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11 March 2013 - REPTILES DOMINATE AT CITES      

REPTILES DOMINATE AT CITES

11th March 2013
 

Friday was a reptile-focused day at CITES, with a number of important proposals being put forward by Parties.  First up were three crocodile proposals for which approval was being sought to transfer some populations of the American, Saltwater and Siamese crocodiles from Appendix I (which bans international trade) to Appendix II.  All proposals went to a vote and none were adopted – an outcome HSI supported.

Next up was New Zealand’s proposal to list New Zealand Green Geckos (Naultinus spp) in Appendix II.  These green geckos are much sought after, particularly by European traders for the pet trade, due to the gecko’s striking green colouration which has led to them being referred to as ‘the world’s most beautiful geckos’.  Sadly this is leading to the species decline in New Zealand, so the New Zealand Government is seeking CITES’ help to regulate this trade, and assist enforcement authorities around the world in confiscating illegally obtained specimens.

Earlier this week HSI attended an important presentation by New Zealand, and we have been giving them our full support to ensure the best chances for this proposal, which was previously considered in 2003 and rejected.  However, this year discussions were much more positive.  After many statements of support on the floor of the meeting, New Zealand’s proposal was adopted by consensus.  This is a fantastic outcome for these beautiful animals, and we hope this will help protect the green gecko from the pressures posed by the international pet trade.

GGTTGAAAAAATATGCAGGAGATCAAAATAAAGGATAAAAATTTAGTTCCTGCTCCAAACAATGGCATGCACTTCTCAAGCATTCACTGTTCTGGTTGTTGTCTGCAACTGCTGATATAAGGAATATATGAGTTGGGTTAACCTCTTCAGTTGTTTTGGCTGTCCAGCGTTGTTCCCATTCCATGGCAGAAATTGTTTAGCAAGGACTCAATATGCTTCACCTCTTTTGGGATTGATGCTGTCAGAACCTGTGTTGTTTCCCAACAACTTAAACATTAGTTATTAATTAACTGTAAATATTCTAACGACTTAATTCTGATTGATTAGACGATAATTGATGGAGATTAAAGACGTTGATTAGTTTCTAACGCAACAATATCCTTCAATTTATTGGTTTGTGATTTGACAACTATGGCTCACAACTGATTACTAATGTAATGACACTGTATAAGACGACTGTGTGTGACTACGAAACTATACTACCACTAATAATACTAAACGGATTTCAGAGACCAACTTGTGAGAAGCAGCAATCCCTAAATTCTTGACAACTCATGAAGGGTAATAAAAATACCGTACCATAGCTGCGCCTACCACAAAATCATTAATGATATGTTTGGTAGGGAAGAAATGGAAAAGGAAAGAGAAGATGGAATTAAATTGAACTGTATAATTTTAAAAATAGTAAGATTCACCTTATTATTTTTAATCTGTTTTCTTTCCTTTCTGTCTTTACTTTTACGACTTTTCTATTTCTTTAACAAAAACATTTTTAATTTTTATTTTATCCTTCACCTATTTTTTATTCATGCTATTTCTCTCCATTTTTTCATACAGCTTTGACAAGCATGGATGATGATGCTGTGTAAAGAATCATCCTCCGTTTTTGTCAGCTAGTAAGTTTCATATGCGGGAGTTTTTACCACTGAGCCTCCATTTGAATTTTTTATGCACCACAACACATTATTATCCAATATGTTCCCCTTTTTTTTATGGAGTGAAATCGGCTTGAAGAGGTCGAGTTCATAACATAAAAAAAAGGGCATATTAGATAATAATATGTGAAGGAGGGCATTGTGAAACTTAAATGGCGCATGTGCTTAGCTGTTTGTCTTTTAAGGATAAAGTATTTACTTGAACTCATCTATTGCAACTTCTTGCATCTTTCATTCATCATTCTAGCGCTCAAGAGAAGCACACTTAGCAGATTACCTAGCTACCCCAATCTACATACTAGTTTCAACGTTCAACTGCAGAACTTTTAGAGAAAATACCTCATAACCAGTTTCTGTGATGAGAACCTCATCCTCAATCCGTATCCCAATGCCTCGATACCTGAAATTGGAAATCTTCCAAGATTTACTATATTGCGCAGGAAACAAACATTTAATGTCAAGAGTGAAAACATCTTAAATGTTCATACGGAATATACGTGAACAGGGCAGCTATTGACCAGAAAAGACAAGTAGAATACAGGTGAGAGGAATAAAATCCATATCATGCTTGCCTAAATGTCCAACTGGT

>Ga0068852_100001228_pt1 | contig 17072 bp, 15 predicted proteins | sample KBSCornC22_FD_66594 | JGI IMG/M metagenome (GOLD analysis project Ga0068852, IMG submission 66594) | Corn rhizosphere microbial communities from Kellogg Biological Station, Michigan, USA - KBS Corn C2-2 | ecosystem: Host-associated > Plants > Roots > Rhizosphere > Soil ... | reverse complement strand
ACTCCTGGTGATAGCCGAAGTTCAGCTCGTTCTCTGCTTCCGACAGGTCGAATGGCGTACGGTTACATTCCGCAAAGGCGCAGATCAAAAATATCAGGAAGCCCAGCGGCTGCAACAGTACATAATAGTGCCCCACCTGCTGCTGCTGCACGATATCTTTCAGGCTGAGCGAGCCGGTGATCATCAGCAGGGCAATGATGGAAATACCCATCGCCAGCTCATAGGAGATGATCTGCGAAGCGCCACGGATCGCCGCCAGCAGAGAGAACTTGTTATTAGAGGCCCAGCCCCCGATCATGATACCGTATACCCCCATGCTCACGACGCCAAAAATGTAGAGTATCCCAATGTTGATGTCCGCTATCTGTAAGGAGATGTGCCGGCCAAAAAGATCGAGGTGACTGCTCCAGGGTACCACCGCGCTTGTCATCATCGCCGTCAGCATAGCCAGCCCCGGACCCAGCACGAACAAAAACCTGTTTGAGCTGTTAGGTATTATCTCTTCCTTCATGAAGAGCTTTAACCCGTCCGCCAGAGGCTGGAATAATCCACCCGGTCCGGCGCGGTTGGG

The rest of the day was dominated by consideration of proposals to provide protection for a total of 45 turtle species, which were adopted by consensus by CITES Parties.  This included one of the world’s rarest turtles, the Roti Island Snake-necked Turtle, and three North American species: the spotted turtle; Blanding’s turtle; and the diamondback terrapin.  These species are in demand overseas for the pet trade and for human consumption.

This is really fantastic news as it means that all Southeast Asian freshwater turtle species are now listed on the CITES Appendices and a number of the most threatened species have been granted increased levels of protection.  With HSI having a keen interest in turtle conservation in SE Asia, this added protection can only help our ongoing efforts as part of the Asian Turtle Program (ATP), the Asian Turtle Conservation Network (ATCN) and the Turtle Conservation Fund (TCF).

The amphibians also hopped into action to close out the day, with the Machalilla frog proposed by Ecuador being included in Appendix II, and two Australian species, the Southern gastric-brooding frog and the Northern gastric-brooding frog both being deleted from Appendix II, sadly due to their suspected extinction.

With a full week of work completed, CITES concluded its discussions for the weekend.  The shark and ray proposals are next on the list and due for discussion and no doubt heated debate first thing on Monday morning.  With the listing of shark and rays being a key focus of HSI’s here in Bangkok, Monday is going to be an important day.  We will therefore be working hard over the weekend to ensure that we can get the best possible outcome next week – we know the sharks are relying on us.

 





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